© Hong Kong Academy of Medicine. CC BY-NC-ND 4.0
Journey through quantitative haematology
Dr Clarence CK Lam, FHKAM (Pathology), FHKCPath (Haematology)
Invited author, Hong Kong Museum of Medical Sciences
 Full paper in PDF
We tend to remember pathology, putting aside autopsies and specimens which may not be everybody’s cup of tea, as beautiful pictures captured from histological sections under the microscope. Pathology, in fact, has since many years ago evolved beyond images. Something more precise with minimal inter-observer difference is clearly more desirable, and nothing is more precise than numbers. Therefore, quantifying what we can see, grossly or microscopically, remains one of the most important missions of the pathologists.
Let us start with cell counting in haematology. In modern clinical practice, full blood count is the most basic haematology test provided by any decent laboratory round the clock, and the results can be generated by elaborate automated haematology analyser systems literally within minutes according to the clinical conditions of the patients. Hardly can one imagine the enormous efforts and time associated with a report on the ‘not-so-full’ blood count before the advent of haematology analysers based on the Coulter principle discovered by Wallace H Coulter in the late 1940s for which a patent was granted in 1953.
Blood counts were performed with a haemocytometer in the good old days. The haemocytometer, more commonly known in the laboratory as a counting chamber, or simply the chamber, was invented in the late 19th century. Its invention is credited to Louis-Charles Malassez (1842-1909), a French anatomist and histologist. The most commonly used haemocytometer in the haematology laboratory is the Neubauer counting chamber, which is shown in Figure 1. This is a generous gift from Professor James B Gibson to the Hong Kong Museum of Medical Sciences, as something that he himself had used in his earlier career, and which he had carefully kept until his retirement. It is essentially a thick glass microscopic slide with a chamber of specific depth, etched accurately at a defined dimension with a grid of perpendicular lines. A properly positioned special coverslip with certified thickness and flatness, together with the best technique of loading an appropriately diluted and thoroughly mixed blood specimen by pipettes, ensures the precision of the volume. By counting the number of cells in defined areas of the haemocytometer, the number of cells in a specific volume of the diluted blood specimen is known. The concentration of cells in the blood overall, or cell counts, can be calculated by correcting for the dilution.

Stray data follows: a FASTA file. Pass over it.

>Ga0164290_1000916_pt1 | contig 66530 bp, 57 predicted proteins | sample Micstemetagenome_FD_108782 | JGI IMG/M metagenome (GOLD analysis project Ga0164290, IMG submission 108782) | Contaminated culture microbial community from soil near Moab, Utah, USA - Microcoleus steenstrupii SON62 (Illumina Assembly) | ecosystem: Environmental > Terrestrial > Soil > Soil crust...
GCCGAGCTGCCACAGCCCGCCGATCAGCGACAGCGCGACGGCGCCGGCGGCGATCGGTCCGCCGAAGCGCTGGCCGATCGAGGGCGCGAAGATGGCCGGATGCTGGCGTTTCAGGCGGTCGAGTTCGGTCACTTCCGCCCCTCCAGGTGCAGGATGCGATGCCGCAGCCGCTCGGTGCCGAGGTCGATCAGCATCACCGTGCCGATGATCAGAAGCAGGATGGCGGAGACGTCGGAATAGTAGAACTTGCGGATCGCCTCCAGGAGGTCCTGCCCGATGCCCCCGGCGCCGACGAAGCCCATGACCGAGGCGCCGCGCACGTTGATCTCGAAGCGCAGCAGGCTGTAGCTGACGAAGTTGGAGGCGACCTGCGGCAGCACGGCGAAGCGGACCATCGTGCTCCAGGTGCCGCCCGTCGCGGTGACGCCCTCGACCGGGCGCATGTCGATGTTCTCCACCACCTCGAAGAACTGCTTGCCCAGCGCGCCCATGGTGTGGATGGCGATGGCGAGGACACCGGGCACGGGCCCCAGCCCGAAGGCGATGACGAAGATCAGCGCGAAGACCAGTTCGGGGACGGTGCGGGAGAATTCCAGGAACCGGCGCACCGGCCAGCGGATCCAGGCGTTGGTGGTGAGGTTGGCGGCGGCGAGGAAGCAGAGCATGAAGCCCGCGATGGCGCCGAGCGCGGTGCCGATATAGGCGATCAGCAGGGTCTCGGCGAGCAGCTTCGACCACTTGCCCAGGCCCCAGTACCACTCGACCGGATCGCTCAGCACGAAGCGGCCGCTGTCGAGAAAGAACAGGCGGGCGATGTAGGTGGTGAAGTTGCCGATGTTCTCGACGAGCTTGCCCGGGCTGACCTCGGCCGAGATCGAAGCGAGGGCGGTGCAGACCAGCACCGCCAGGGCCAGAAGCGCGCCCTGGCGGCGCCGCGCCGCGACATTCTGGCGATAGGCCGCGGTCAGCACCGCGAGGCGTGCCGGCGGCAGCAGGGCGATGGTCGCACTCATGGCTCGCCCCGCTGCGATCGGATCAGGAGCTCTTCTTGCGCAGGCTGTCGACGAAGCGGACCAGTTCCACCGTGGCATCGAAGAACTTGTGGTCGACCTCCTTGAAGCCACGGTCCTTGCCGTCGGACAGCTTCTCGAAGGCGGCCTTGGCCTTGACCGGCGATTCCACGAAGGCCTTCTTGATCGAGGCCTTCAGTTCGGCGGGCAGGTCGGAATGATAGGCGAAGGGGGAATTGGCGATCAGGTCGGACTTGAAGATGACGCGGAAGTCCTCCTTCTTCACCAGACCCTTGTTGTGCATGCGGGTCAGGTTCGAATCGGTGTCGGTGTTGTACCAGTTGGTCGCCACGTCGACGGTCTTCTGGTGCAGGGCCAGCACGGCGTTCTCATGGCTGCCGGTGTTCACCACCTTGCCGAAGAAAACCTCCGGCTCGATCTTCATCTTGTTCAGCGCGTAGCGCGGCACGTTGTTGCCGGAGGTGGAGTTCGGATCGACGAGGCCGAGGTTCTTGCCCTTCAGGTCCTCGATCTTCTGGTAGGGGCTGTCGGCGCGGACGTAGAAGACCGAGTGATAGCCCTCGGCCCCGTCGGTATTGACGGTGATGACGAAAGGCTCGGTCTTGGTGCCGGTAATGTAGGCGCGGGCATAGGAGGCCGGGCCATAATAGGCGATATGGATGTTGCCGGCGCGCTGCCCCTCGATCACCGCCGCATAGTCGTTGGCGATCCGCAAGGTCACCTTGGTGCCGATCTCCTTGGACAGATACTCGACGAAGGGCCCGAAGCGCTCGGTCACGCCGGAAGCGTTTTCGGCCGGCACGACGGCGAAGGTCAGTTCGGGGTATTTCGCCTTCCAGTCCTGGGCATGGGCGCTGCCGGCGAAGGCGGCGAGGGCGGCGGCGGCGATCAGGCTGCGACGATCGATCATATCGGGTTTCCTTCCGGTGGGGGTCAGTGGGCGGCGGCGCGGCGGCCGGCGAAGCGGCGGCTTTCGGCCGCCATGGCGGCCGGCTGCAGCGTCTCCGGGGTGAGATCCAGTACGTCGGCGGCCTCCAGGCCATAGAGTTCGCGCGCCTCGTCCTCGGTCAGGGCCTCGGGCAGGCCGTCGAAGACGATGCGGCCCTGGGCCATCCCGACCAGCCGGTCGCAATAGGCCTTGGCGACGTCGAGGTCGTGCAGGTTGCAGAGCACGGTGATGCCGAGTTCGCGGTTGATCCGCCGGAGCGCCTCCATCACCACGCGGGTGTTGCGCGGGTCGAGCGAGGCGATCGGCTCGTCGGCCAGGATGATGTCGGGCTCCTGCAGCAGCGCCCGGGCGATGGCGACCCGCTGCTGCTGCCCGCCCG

The graduated glass tubes with a bulge (Fig 2), which harbours a little stirrer of either red or white, are actually pipettes for diluting the peripheral blood specimen and loading of the counting chamber: the one with the red stirrer is for diluting the blood specimen for counting of red cells while the white is for leucocytes and platelets. These pipettes had been routinely filled by suction by mouth through a rubber tube until the risk of mouth pipetting was recognised, and filling by aspirating with small volume syringes was introduced. Different diluents and dilutions, with which you are not going to be bothered, are used for counting of different cell types. After dilution and thorough mixing on a device and discarding the portion of the specimen below the bulge, the diluted blood specimen is loaded through capillary action to the chamber. Any pressure will introduce too much specimen into the counting chamber and result in an erroneous volume, thus a wrong cell count. Counting under the microscope will be performed after letting the loaded counting chamber settle for a standard period of time, usually 5 to 10 minutes. If the loaded counting chamber is left for too long before counting, the specimen may evaporate and dry out, particularly in laboratories of low humidity, thus affecting the distribution of the cells, and resulting again in an erroneous result.
It is not difficult to imagine how tedious it was to generate just one report on blood counts. It was certainly a much more challenging task organising a laboratory haematology service with such manual tests. You would be surprised to learn that many a time it was the house officers’ or the residents’ job to do the blood counts. How different life was in the medical profession just a few decades ago! Mind you, we have yet to touch on the quality assurance measures which are of pivotal importance in patient care. The prevailing quality assurance framework then was understandably inadequate when compared with the current concepts and understanding of total laboratory management, particularly concerning the requirements and standards of laboratory accreditation. The first steps to ensure ‘correctness’ of the results were to do the tests in duplicate and standardise as far as possible the various manual steps.